Restriction Endonuclease Digestion of DNA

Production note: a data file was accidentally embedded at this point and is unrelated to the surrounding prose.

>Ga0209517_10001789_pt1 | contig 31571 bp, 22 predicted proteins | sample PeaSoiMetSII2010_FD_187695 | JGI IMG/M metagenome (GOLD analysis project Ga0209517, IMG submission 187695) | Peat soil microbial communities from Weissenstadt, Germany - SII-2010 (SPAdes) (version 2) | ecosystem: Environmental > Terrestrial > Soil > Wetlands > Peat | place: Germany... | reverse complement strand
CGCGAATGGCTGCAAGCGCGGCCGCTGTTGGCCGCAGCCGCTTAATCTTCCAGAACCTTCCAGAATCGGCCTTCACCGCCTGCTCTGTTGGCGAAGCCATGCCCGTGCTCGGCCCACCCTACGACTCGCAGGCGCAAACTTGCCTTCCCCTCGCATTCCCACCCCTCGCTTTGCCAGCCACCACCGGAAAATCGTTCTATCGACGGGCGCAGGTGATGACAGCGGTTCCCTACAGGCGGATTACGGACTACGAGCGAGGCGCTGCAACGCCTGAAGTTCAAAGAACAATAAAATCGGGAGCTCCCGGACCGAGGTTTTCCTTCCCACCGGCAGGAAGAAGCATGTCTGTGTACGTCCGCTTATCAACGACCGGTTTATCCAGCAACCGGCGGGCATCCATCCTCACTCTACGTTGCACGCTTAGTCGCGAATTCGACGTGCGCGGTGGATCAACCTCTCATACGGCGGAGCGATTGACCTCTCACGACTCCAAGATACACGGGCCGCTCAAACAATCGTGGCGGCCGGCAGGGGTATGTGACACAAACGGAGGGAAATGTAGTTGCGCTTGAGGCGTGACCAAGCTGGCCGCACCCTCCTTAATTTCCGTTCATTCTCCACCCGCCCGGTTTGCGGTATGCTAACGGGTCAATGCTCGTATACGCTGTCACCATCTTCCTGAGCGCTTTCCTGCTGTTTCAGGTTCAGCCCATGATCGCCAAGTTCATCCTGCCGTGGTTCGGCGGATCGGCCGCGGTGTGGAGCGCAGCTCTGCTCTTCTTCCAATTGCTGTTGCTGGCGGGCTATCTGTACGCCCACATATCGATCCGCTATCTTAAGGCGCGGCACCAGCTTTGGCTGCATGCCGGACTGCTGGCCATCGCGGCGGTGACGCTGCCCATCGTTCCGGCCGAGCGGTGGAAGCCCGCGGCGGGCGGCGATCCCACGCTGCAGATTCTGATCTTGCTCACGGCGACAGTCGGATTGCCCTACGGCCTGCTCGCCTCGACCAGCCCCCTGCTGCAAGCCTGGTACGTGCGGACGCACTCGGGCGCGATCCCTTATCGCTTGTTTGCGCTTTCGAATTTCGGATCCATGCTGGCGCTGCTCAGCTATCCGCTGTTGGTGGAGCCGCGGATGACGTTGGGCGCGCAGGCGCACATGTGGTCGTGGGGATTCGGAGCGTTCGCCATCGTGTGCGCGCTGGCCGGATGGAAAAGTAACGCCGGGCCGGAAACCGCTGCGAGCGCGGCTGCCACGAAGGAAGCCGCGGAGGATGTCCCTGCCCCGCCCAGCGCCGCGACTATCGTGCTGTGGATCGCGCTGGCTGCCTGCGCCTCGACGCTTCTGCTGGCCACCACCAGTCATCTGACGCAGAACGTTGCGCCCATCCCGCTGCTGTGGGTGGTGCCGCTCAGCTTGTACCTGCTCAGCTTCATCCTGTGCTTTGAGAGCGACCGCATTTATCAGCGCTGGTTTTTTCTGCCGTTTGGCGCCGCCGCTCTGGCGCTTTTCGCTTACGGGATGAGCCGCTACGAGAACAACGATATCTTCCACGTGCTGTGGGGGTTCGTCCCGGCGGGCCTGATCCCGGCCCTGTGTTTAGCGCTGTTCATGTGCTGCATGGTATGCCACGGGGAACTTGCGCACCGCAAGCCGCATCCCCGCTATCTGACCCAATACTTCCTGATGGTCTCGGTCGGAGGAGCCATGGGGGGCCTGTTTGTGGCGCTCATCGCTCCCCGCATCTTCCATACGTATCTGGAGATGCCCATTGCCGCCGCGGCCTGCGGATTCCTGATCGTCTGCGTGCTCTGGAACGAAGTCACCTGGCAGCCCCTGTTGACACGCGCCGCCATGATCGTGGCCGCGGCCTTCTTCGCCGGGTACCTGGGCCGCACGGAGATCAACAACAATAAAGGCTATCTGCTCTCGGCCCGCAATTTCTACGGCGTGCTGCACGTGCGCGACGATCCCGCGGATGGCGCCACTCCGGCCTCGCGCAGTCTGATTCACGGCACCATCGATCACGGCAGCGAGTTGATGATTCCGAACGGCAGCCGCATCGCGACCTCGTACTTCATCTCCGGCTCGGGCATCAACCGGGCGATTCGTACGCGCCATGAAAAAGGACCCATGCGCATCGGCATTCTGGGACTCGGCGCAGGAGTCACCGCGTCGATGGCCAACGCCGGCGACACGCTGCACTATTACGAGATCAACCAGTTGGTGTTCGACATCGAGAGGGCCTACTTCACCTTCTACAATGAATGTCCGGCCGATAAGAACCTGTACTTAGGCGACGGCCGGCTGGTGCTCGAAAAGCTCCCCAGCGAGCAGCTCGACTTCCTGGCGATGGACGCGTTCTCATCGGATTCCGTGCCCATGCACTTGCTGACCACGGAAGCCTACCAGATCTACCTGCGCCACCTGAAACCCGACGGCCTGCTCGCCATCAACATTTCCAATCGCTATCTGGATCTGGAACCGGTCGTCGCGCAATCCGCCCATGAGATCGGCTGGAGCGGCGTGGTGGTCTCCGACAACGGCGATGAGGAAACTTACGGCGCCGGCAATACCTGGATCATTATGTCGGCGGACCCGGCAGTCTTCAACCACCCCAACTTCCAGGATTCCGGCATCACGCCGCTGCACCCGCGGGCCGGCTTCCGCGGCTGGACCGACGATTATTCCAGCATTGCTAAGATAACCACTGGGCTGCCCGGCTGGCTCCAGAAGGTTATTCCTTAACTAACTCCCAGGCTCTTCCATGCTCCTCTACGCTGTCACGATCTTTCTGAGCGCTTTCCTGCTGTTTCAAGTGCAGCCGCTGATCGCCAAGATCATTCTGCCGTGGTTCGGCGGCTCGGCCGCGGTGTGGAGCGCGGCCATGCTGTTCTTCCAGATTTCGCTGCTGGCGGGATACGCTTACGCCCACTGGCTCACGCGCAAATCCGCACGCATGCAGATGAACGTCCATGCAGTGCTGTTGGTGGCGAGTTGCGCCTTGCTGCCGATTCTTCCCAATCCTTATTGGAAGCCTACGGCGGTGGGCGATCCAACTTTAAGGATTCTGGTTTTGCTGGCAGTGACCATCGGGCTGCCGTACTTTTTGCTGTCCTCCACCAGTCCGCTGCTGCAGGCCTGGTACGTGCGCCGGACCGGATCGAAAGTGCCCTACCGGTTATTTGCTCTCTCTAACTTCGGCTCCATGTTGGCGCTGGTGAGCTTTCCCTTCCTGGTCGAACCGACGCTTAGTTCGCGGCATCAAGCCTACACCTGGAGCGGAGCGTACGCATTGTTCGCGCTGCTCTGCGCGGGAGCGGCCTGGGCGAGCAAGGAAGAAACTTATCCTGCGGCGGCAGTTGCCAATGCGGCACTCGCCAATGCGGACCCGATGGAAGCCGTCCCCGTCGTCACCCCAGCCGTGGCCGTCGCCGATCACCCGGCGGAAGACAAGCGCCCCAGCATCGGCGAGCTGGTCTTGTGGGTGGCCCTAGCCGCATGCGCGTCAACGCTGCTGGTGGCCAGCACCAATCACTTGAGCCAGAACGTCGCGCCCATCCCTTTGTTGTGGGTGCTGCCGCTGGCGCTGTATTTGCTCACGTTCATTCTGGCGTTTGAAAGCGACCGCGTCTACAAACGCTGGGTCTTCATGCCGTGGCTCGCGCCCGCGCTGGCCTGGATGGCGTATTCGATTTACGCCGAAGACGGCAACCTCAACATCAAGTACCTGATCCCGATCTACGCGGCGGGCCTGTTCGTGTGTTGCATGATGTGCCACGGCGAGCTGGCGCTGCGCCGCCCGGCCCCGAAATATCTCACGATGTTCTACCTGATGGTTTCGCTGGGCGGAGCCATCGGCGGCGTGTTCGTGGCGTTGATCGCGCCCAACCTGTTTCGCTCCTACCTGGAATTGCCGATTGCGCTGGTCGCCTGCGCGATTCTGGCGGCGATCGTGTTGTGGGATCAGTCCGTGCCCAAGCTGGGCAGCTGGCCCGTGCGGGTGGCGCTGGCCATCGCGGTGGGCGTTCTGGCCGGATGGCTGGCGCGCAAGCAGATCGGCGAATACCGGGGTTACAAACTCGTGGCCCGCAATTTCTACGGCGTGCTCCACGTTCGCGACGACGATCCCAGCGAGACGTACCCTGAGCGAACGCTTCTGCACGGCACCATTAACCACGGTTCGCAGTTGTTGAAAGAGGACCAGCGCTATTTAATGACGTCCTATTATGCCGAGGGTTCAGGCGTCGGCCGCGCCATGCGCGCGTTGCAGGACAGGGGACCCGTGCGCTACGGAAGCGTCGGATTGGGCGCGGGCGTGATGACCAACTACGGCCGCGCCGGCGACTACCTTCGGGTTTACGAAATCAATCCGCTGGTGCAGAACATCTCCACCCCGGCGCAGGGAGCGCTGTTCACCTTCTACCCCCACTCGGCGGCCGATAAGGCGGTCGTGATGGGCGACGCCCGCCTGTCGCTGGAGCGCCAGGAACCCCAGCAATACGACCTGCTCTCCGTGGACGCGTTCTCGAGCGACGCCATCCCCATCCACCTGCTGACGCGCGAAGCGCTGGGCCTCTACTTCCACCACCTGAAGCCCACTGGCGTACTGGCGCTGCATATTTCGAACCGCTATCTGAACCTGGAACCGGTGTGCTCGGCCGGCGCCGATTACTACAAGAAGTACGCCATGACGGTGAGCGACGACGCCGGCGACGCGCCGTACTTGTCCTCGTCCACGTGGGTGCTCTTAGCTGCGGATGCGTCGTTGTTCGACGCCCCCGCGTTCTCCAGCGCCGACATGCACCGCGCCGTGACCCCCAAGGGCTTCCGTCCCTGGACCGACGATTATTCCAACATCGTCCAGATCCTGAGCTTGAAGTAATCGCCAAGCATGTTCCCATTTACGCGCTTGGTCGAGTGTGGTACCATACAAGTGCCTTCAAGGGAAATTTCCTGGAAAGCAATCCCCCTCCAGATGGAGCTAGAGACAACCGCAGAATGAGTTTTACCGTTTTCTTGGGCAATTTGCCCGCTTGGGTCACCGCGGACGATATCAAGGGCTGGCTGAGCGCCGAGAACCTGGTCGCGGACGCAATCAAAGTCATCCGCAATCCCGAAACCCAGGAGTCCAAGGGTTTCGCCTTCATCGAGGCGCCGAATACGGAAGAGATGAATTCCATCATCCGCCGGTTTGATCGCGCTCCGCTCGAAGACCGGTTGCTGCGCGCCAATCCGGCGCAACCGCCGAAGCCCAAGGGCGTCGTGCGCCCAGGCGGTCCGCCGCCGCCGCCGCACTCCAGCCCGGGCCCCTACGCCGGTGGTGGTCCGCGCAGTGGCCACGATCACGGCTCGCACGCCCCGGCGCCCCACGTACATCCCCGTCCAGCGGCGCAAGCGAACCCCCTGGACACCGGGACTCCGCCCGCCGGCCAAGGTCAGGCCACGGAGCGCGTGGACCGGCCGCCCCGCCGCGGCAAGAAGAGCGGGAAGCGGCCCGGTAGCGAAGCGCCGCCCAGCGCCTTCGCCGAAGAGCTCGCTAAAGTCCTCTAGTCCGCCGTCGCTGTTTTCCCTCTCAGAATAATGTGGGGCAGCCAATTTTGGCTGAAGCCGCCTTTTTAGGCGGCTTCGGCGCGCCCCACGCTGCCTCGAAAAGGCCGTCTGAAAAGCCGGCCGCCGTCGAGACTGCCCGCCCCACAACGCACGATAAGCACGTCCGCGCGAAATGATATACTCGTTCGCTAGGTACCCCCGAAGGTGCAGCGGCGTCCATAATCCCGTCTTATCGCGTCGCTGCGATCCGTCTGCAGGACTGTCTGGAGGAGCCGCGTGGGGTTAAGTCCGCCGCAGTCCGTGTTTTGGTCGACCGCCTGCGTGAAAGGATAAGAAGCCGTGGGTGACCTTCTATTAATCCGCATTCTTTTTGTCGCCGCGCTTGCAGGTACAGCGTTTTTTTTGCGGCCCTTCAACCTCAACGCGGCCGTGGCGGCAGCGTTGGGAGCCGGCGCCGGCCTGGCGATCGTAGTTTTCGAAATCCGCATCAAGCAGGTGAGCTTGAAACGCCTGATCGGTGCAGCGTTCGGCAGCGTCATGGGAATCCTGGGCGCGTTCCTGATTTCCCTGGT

The ability to cleave DNA at specific sites is one of the cornerstones of today’s methods of DNA manipulation. Restriction endonucleases are bacterial enzymes that cleave duplex DNA at specific target sequences with the production of defined fragments. These enzymes can be purchased from the many manufacturers of biotechnology products. The nomenclature of enzymes is based on a simple system, proposed by Smith and Nathans (1). The name of the enzyme (such as BamHI, EcoRI, and so on) tells us about the origin of the enzyme, but does not give us any information about the specificity of cleavage (see Note 1). This has to be determined for each individual enzyme. The recognition site for most of the commonly used enzymes is a short palindromic sequence, usually either 4, 5, or 6 bp in length, such as AGCT (for AluI), GAATTC (for EcoRI), and so on. Each enzyme cuts the palindrome at a particular site, and two different enzymes may have the same recognition sequence, but cleave the DNA at different points within that sequence. The cleavage sites fall into three different categories, either flush (or blunt) in which the recognition site is cut in the middle, or with either 5′- or 3′-over-hangs, in which case unpaired bases will be produced on both ends of the fragment. For a comprehensive review of restriction endonucleases, see Fuchs and Blakesley (2).
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